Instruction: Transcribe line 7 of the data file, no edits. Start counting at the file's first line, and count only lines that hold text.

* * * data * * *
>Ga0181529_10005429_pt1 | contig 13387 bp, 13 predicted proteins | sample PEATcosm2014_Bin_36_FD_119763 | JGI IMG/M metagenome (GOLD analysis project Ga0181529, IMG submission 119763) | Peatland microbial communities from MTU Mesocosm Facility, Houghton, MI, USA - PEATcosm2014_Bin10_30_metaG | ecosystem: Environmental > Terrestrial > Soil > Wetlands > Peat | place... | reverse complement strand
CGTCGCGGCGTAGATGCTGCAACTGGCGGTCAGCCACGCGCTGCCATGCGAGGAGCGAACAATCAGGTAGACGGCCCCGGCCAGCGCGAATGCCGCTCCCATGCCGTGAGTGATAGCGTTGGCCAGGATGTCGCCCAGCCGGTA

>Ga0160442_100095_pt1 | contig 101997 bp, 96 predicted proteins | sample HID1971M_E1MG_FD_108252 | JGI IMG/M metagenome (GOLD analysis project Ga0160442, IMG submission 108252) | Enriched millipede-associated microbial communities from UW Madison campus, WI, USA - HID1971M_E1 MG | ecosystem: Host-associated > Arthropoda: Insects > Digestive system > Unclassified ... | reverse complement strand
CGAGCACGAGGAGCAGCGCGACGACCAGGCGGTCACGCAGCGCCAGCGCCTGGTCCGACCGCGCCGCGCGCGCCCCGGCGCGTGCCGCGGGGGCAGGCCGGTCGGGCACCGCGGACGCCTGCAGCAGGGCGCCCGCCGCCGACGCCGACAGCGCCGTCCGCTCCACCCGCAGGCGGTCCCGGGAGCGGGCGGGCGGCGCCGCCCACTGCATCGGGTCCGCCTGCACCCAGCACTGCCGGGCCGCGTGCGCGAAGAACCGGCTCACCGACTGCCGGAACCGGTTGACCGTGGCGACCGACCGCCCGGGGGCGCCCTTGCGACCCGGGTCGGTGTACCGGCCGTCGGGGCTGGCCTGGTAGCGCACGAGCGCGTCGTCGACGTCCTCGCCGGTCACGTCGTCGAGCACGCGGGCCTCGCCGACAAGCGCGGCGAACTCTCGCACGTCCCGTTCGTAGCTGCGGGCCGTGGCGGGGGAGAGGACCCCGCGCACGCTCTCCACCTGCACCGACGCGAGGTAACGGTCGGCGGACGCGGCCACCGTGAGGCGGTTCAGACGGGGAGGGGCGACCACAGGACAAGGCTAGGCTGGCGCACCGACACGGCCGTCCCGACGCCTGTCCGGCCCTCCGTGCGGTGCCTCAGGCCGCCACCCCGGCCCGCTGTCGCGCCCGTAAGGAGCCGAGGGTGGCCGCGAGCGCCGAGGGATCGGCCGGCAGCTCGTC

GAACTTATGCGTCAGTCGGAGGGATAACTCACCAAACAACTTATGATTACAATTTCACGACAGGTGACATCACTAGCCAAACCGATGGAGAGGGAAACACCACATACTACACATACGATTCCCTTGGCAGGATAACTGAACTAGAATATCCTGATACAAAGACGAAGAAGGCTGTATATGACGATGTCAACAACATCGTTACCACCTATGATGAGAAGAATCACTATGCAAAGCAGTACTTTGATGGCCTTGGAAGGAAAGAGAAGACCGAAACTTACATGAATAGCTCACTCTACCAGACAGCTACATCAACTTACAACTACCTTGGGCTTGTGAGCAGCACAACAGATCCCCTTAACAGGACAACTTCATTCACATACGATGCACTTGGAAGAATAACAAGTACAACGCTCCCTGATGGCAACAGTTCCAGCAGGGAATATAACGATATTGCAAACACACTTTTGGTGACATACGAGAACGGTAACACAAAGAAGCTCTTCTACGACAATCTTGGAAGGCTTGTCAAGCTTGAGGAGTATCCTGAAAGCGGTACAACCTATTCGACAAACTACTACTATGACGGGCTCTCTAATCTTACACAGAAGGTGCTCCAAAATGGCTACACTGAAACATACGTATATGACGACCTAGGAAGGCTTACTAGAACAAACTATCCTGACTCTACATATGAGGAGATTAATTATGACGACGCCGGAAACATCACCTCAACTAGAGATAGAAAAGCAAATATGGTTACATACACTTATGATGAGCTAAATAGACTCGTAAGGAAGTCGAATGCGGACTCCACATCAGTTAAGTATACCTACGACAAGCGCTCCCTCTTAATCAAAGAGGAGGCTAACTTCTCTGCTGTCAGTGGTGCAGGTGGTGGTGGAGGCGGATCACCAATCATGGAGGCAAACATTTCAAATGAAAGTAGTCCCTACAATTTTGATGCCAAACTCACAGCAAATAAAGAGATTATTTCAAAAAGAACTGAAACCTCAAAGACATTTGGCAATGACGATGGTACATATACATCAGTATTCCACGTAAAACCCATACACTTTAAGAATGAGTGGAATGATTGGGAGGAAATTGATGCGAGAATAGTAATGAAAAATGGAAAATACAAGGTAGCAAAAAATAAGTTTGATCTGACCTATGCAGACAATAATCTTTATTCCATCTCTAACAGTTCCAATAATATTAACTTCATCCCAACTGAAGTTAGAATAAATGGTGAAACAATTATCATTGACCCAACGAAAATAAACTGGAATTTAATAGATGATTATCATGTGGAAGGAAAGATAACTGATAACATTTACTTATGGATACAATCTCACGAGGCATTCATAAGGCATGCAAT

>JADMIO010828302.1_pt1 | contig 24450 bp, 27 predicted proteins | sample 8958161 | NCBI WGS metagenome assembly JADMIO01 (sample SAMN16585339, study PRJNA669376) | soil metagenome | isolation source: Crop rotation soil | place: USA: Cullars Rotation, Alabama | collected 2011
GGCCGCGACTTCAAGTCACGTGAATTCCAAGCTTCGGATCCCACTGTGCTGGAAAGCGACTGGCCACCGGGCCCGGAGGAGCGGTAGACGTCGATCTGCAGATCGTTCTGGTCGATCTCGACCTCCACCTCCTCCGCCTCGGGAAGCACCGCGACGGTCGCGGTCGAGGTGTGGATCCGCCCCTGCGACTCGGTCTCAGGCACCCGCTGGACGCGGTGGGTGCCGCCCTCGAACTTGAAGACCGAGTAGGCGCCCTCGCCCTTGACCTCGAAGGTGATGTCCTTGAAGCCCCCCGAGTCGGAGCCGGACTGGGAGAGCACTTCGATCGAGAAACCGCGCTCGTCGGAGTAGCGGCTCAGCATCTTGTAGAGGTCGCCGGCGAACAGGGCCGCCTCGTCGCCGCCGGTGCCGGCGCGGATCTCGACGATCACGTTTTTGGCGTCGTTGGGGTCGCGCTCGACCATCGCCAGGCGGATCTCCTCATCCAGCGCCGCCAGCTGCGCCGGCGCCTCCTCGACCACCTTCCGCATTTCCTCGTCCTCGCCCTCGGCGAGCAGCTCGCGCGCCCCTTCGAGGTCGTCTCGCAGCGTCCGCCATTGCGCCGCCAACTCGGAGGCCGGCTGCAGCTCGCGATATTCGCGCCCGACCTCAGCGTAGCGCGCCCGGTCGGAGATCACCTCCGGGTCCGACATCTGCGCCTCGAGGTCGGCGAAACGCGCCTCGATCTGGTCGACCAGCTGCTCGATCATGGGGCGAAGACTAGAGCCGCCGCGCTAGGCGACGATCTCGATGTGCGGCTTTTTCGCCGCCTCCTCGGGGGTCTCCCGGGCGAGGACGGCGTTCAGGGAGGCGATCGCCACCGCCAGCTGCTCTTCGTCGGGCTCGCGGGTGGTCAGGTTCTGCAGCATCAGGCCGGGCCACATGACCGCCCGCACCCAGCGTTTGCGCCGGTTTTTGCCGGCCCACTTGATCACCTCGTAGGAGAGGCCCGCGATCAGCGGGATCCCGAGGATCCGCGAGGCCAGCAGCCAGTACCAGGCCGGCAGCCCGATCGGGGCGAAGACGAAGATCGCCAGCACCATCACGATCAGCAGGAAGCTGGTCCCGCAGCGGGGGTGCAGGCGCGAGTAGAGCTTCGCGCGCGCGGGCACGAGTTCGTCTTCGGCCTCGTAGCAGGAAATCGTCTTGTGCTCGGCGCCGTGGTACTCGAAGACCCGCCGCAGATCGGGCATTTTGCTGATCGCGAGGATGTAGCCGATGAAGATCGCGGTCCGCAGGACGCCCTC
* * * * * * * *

GGCCGCGACTTCAAGTCACGTGAATTCCAAGCTTCGGATCCCACTGTGCTGGAAAGCGACTGGCCACCGGGCCCGGAGGAGCGGTAGACGTCGATCTGCAGATCGTTCTGGTCGATCTCGACCTCCACCTCCTCCGCCTCGGGAAGCACCGCGACGGTCGCGGTCGAGGTGTGGATCCGCCCCTGCGACTCGGTCTCAGGCACCCGCTGGACGCGGTGGGTGCCGCCCTCGAACTTGAAGACCGAGTAGGCGCCCTCGCCCTTGACCTCGAAGGTGATGTCCTTGAAGCCCCCCGAGTCGGAGCCGGACTGGGAGAGCACTTCGATCGAGAAACCGCGCTCGTCGGAGTAGCGGCTCAGCATCTTGTAGAGGTCGCCGGCGAACAGGGCCGCCTCGTCGCCGCCGGTGCCGGCGCGGATCTCGACGATCACGTTTTTGGCGTCGTTGGGGTCGCGCTCGACCATCGCCAGGCGGATCTCCTCATCCAGCGCCGCCAGCTGCGCCGGCGCCTCCTCGACCACCTTCCGCATTTCCTCGTCCTCGCCCTCGGCGAGCAGCTCGCGCGCCCCTTCGAGGTCGTCTCGCAGCGTCCGCCATTGCGCCGCCAACTCGGAGGCCGGCTGCAGCTCGCGATATTCGCGCCCGACCTCAGCGTAGCGCGCCCGGTCGGAGATCACCTCCGGGTCCGACATCTGCGCCTCGAGGTCGGCGAAACGCGCCTCGATCTGGTCGACCAGCTGCTCGATCATGGGGCGAAGACTAGAGCCGCCGCGCTAGGCGACGATCTCGATGTGCGGCTTTTTCGCCGCCTCCTCGGGGGTCTCCCGGGCGAGGACGGCGTTCAGGGAGGCGATCGCCACCGCCAGCTGCTCTTCGTCGGGCTCGCGGGTGGTCAGGTTCTGCAGCATCAGGCCGGGCCACATGACCGCCCGCACCCAGCGTTTGCGCCGGTTTTTGCCGGCCCACTTGATCACCTCGTAGGAGAGGCCCGCGATCAGCGGGATCCCGAGGATCCGCGAGGCCAGCAGCCAGTACCAGGCCGGCAGCCCGATCGGGGCGAAGACGAAGATCGCCAGCACCATCACGATCAGCAGGAAGCTGGTCCCGCAGCGGGGGTGCAGGCGCGAGTAGAGCTTCGCGCGCGCGGGCACGAGTTCGTCTTCGGCCTCGTAGCAGGAAATCGTCTTGTGCTCGGCGCCGTGGTACTCGAAGACCCGCCGCAGATCGGGCATTTTGCTGATCGCGAGGATGTAGCCGATGAAGATCGCGGTCCGCAGGACGCCCTC